Gray, fluffy and abandoned on the banks of a drying lake, thousands of flamingo chicks were airlifted from their South African habitat to rescues across the country in an attempt to save them after a drought ravaged their nesting grounds.
The Maryland Zoo was among those who went to help.
The zoo sent Jess Phillips, area manager for the Baltimore facility’s Penguin Coast exhibit, to the Southern African Foundation for the Conservation of Coastal Birds (SANCCOB) in Cape Town, one of several rescues where 285 lesser flamingo chicks were transported.
The baby birds were among more than 1,800 abandoned by their parents at Kamfers Dam, where a 1,200-acre lake began to dry up and left adult flamingos without food to feed their young.
“Kamfers Dam is one of the most important breeding sites for lesser flamingos in southern Africa,” Phillips said in a statement. “To see adults abandon their nests, leaving eggs and chicks behind, is devastating, and when our colleagues at SANCCOB reached out to us for help, we quickly mobilized an emergency response.”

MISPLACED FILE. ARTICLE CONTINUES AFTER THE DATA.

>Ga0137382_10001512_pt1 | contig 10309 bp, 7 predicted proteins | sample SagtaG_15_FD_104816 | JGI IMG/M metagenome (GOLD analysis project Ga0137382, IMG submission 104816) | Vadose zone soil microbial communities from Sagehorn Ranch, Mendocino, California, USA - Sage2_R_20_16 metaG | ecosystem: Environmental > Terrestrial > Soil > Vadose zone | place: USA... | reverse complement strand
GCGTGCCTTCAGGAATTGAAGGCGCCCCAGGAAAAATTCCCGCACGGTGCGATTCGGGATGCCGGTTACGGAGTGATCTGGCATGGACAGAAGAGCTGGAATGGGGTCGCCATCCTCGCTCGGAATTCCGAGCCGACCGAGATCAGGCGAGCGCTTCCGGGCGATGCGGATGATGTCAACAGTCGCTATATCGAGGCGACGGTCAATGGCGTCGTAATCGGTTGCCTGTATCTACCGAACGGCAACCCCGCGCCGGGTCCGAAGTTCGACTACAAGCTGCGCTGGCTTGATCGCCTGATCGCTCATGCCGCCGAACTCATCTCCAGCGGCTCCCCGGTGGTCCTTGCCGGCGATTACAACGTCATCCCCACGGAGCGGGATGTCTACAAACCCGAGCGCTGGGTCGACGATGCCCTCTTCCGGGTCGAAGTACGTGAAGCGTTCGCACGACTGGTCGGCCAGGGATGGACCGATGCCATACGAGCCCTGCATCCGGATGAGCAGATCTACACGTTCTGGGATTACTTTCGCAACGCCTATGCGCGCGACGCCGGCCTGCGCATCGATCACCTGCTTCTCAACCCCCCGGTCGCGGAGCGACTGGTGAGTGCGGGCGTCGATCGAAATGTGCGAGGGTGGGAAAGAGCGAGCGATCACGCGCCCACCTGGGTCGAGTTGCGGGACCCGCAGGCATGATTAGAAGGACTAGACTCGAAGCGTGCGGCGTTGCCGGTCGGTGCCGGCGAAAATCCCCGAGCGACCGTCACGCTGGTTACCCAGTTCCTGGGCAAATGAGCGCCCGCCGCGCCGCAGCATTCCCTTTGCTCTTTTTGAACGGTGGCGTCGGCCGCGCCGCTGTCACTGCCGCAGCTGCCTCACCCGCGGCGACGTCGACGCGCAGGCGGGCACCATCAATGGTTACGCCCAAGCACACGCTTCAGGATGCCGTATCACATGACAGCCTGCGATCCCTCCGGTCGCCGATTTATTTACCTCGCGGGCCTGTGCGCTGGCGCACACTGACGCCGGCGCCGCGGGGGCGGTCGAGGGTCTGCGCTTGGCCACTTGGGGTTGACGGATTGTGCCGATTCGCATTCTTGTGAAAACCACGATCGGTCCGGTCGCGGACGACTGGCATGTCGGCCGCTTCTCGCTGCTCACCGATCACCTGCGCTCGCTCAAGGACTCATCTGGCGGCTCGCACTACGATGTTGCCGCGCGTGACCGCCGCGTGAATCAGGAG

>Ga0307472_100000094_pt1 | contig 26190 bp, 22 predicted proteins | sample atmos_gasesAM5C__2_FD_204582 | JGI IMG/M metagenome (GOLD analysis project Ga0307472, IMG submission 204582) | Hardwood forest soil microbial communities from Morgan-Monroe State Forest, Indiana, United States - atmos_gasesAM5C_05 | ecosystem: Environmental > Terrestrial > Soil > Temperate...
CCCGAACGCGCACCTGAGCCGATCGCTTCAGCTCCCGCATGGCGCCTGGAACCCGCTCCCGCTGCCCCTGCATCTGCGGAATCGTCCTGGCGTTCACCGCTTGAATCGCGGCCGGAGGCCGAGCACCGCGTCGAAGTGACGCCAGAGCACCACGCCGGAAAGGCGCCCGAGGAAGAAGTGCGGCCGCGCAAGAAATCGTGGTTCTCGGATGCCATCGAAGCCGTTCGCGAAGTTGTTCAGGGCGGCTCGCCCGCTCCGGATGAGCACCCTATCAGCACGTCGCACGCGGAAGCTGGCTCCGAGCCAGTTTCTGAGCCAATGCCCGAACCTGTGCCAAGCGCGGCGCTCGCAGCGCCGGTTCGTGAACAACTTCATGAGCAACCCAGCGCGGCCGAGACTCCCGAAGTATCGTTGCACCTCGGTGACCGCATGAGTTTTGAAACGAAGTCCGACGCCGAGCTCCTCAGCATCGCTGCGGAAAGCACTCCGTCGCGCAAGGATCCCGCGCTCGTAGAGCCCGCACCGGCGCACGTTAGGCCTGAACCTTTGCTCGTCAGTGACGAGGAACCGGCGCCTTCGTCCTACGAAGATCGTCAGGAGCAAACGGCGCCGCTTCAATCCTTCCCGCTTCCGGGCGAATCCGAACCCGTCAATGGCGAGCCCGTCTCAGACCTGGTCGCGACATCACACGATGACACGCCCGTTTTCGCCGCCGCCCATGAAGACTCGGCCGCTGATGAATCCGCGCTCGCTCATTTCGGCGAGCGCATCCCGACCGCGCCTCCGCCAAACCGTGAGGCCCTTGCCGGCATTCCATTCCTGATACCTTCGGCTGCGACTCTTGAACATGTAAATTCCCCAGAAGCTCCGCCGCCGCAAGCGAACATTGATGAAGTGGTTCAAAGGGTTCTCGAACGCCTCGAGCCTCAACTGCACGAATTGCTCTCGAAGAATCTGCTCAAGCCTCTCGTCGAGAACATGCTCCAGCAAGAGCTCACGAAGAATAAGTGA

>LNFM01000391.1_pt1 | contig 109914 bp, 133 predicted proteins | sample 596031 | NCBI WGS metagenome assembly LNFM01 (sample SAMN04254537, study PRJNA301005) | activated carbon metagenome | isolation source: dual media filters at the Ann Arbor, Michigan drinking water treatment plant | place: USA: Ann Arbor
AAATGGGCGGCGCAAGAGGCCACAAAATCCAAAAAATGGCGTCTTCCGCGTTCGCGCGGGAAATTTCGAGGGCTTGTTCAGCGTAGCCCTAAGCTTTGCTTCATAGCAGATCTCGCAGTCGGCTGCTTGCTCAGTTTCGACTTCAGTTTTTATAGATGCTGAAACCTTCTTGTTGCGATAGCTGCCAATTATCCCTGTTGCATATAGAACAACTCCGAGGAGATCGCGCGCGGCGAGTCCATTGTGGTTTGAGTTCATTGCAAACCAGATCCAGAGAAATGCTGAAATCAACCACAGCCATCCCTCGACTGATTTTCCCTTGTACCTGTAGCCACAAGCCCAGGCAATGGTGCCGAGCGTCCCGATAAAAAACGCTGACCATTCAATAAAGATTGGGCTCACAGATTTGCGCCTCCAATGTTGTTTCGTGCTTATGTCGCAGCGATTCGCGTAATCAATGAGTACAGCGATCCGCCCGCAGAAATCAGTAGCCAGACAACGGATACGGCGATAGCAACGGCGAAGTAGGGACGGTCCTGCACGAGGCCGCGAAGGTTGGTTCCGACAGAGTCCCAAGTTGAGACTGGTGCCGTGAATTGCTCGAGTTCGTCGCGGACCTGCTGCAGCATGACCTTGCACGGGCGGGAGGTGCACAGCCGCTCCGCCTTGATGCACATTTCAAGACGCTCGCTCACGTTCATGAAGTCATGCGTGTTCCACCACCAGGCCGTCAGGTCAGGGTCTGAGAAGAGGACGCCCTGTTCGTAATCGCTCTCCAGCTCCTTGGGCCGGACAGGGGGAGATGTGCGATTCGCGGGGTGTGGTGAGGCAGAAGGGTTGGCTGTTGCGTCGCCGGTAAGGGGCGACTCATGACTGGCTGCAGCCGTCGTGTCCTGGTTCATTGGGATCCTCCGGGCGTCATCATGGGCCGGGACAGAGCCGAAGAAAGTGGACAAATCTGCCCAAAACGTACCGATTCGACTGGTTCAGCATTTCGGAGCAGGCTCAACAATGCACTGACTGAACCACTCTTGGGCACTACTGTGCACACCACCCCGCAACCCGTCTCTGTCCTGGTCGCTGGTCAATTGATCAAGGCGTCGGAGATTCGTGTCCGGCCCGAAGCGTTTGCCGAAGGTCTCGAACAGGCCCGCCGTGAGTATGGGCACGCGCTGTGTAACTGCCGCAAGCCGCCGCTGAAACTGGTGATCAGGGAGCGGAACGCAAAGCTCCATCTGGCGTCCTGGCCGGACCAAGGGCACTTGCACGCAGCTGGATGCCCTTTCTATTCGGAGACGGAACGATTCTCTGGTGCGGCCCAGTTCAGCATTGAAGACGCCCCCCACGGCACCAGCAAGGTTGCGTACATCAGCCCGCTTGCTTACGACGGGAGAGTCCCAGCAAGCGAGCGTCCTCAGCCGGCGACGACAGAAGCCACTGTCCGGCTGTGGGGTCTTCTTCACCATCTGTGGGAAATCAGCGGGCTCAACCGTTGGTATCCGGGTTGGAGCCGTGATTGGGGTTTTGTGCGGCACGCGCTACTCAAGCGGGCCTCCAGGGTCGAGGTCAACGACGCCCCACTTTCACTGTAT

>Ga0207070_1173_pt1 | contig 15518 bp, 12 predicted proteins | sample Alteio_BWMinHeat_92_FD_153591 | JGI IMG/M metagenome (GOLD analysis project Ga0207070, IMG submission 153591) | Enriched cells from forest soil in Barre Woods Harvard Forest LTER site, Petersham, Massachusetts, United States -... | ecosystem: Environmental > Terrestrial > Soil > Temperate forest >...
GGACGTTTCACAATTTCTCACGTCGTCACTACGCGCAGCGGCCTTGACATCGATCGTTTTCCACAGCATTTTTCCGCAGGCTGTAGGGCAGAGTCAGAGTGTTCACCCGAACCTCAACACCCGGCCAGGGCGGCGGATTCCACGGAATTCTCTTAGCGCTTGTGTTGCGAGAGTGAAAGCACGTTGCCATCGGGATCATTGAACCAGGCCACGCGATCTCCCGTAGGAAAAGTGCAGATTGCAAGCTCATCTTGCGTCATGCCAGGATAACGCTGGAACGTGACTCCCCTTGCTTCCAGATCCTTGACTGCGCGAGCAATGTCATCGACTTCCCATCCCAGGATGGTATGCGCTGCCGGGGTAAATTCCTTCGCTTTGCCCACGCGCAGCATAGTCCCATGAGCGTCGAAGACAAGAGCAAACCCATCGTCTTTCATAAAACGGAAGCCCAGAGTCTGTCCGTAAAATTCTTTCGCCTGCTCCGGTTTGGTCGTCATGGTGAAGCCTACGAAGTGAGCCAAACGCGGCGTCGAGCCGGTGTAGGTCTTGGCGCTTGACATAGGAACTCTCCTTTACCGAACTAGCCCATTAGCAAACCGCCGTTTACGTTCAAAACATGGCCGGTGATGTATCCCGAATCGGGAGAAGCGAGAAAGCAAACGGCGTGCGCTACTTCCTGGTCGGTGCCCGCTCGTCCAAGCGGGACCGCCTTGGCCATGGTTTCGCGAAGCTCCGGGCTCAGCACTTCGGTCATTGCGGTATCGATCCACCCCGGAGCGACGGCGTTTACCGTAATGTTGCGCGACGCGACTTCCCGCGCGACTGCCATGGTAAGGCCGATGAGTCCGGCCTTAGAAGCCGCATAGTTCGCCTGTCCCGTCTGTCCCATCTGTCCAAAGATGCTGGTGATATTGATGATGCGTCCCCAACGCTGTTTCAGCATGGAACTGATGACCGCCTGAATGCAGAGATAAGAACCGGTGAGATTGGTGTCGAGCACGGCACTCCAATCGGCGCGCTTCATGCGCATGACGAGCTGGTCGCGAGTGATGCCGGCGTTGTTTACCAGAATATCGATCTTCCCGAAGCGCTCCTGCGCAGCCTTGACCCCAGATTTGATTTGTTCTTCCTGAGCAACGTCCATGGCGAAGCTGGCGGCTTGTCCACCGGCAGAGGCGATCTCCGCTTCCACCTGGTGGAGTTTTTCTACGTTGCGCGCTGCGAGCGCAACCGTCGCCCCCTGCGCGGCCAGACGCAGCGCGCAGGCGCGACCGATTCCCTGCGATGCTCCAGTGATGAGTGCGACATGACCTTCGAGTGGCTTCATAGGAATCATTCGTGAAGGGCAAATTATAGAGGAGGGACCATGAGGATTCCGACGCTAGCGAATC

The chicks arrived at the Cape Town rescue Jan. 28, and Phillips followed Feb. 1. He supervises a group of 75 to 100 chicks daily — feeding the birds every three hours, monitoring their health, cleaning their pens and moving them between indoor and outdoor enclosures.
The Maryland Zoo in Baltimore has partnered previously with the South African rescue to rehabilitate and release African penguins.
“Over the years we have focused efforts here at the Zoo on topnotch animal care and breeding, cutting edge medical care and research, and creating strong education programs for raising awareness and making connections with our guests in regards to wildlife and the challenges they face in the wild,” Dr. Ellen Bronson, the zoo’s senior director of animal health, conservation and research, said in a statement. “Sending staff to assist our partners in emergency situations such as this is just one way we can focus on conservation action for wildlife and supporting our conservation partnerships.”
Native to southern and eastern Africa and southwest Asia, lesser flamingos are one of six flamingo species in the world. They’re listed as near threatened by the International Union for the Conservation of Species.
Though the chicks are now gray and downy, they will eventually grow into the pink birds whose plastic likenesses decorate lawns in Baltimore and beyond.